U.S. Private Equity Exits by Year
  Exit Value ($B) Exit Count
2013 $313.4 1,018
2014 $383.3 1,295
2015 $341.3 1,324
2016 $319.7 1,265
2017 $363.3 1,331
2018 $392.7 1,434
2019 $298.1 1,320
2020 $415.9 1,198
2021 $836.1 1,842
2022 $306.0 1,356
2023* $225.4 911

2023 proved to be a more difficult fundraising environment than in previous years. A sluggish exit market postponed a return of capital from older funds to LPs. The lack of available capital extended fundraising timelines and pushed GPs to explore diverse avenues for fundraising.

Despite these headwinds, the total capital raised throughout the year amounted to $374.8 billion across 381 funds, on par with the record-setting figures of 2021 and 2022. This indicates LPs’ sustained commitment to the asset class, which is buoyed by its robust long-term prospects and a history of resilient returns in economically volatile periods.6

U.S. Private Equity Fundraising by Year
  Capital Raised ($B) Fund Count
2013 $157.2 302
2014 $144.7 452
2015 $140.3 405
2016 $189.6 443
2017 $251.4 536
2018 $184.5 473
2019 $353.5 575
2020 $263.7 576
2021 $370.8 860
2022 $379.2 779
2023* $374.8 381

For the full year of 2023, the M&A market was subdued. The total deal value reached $1,691.8 billion, down 13.4% YoY. The total number of transactions (16,391) also marked a significant decline of 11.0% YoY. This continued downward trend can be attributed to higher interest rates, a widening gap in valuation expectations between buyers and sellers, and heightened geopolitical tensions—all of which have collectively impeded the pace of dealmaking. Still, these headwinds appear to be moderating somewhat as inflation is fading and interest rates are now expected to decline in 2024.7

North American M&A Activity
  Deal Value ($B) Deal Count
2014 $1,749.2 13,835
2015 $2,065.1 14,865
2016 $1,923.6 13,655
2017 $1,628.3 14,199
2018 $2,040.1 15,287
2019 $1,841.8 15,002
2020 $1,514.3 14,508
2021 $2,621.6 20,413
2022 $1,954.7 18,407
2023* $1,691.8 16,391

According to Goldman Sachs, key themes for strategic M&A in 2024 include:

  • An elevated focus on M&A as a strategic lever
  • Amplified activity across growth sectors
  • Continued simplification of business models
  • Increased activity outside of the U.S. and reemergence of cross-border activity
  • Return of sponsor dealmaking, including on the sell-side
  • Growth of AI-driven M&A
  • Continued volume surge in resources, energy transition, and infrastructure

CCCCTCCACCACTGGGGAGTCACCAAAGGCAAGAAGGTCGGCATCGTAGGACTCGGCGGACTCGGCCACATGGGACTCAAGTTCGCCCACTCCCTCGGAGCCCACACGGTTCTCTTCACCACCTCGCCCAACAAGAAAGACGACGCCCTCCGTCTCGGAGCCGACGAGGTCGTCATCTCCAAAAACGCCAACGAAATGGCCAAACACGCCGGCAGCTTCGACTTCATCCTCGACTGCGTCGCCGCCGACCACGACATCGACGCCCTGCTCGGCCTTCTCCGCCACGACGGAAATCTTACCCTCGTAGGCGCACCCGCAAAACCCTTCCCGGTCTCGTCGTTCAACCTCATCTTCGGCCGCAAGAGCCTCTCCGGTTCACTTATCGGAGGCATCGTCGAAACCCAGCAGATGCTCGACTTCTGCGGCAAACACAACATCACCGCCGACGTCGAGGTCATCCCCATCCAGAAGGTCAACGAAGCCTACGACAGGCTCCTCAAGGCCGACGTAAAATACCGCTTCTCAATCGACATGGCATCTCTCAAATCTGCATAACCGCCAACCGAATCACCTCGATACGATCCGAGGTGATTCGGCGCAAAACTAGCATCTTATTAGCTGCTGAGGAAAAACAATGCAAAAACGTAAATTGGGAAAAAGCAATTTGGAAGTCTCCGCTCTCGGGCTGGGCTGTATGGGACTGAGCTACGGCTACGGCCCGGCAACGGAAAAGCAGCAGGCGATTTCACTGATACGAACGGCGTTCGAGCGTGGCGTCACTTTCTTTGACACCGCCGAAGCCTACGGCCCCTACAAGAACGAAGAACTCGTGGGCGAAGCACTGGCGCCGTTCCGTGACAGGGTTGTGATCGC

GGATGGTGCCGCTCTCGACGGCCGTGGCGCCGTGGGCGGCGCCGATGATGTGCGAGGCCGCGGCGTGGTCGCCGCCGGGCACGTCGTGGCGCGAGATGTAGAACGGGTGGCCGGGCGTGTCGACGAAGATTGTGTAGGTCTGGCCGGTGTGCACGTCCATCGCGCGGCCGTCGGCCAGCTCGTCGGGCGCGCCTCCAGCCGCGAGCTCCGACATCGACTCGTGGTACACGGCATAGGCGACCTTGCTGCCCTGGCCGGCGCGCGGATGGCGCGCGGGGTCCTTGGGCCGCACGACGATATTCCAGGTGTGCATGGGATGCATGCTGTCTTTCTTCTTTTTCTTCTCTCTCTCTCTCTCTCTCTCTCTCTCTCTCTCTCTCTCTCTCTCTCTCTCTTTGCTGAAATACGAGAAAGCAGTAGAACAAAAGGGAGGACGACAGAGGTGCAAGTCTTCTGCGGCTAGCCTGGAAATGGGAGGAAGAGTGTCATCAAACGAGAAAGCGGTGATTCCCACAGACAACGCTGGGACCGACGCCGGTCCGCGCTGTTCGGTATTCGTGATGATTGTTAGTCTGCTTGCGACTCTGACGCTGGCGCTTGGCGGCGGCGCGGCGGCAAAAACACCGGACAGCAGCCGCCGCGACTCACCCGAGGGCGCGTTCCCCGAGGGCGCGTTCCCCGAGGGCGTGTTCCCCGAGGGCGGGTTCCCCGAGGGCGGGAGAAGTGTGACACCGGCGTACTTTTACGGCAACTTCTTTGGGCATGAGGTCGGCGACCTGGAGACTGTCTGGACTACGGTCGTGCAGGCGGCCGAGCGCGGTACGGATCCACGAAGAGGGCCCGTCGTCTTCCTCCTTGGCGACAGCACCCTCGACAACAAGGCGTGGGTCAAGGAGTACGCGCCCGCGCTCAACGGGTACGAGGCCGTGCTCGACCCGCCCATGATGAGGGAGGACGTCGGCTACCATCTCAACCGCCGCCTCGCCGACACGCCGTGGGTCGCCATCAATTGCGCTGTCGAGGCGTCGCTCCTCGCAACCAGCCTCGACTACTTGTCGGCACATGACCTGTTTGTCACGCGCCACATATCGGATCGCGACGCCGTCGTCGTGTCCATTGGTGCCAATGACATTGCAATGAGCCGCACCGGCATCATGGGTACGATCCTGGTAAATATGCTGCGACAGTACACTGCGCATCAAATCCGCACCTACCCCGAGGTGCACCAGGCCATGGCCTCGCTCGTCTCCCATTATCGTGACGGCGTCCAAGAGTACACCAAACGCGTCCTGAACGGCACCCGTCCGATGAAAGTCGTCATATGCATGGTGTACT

As we progress further into 2024, we continue to watch inflation and global growth developments closely, while also monitoring for the impacts of balance sheet runoff, a potential Fed pivot, and the U.S. presidential election. The difference in projected rate cuts between the Fed and investors may also result in heightened volatility in the near-term and may impact equity prices.

In the credit market, the general consensus from primary dealers is for the Fed to begin the rate and balance sheet reduction process toward the end of 2024 and finish in the middle of 2025; moving forward, we remain on the lookout for any additional policy adjustments as determined by economic data. After narrowing throughout 2023, spreads for corporate bonds across various rating classes ended the year below their respective 20-year historical averages. The bond market is cautiously optimistic about the economic prospects of corporate borrowers. Meanwhile, fourth quarter 2023 marked the seventh consecutive quarter of domestic banks tightening their standards and we are watchful of this potential indicator of a recession.

Amid slowdowns in PE dealmaking firms have leveraged technologies and operational efficiencies to find deals, in some cases turning to generative AI which has a potential to transform and accelerate deal activity. There is optimism that PE exits could see a rebound in 2024; however, the slowdown in exit activity has shifted focus toward value creation across existing portfolios. Finally, headwinds impeding the pace of M&A dealmaking in 2023 appear to be moderating now that inflation is fading and interest rates are expected to decline in 2024.

If you have any questions about navigating today’s business environment, reach out to a BBH relationship manager.

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Keeping innovation and entrepreneurship front of mind is key to both maintaining and growing the family business as it moves into the future and, eventually, into a new generation’s hands. Executive Director of the BBH Center for Family Business Ben Persofsky discusses how business owners can shift their mindset toward innovation in order to sustain entrepreneurship for generations.

1 PitchBook.
2 AlphaSense.
3 PitchBook.
4 AlphaSense.
5 E&Y
6 PitchBook.
7 PitchBook.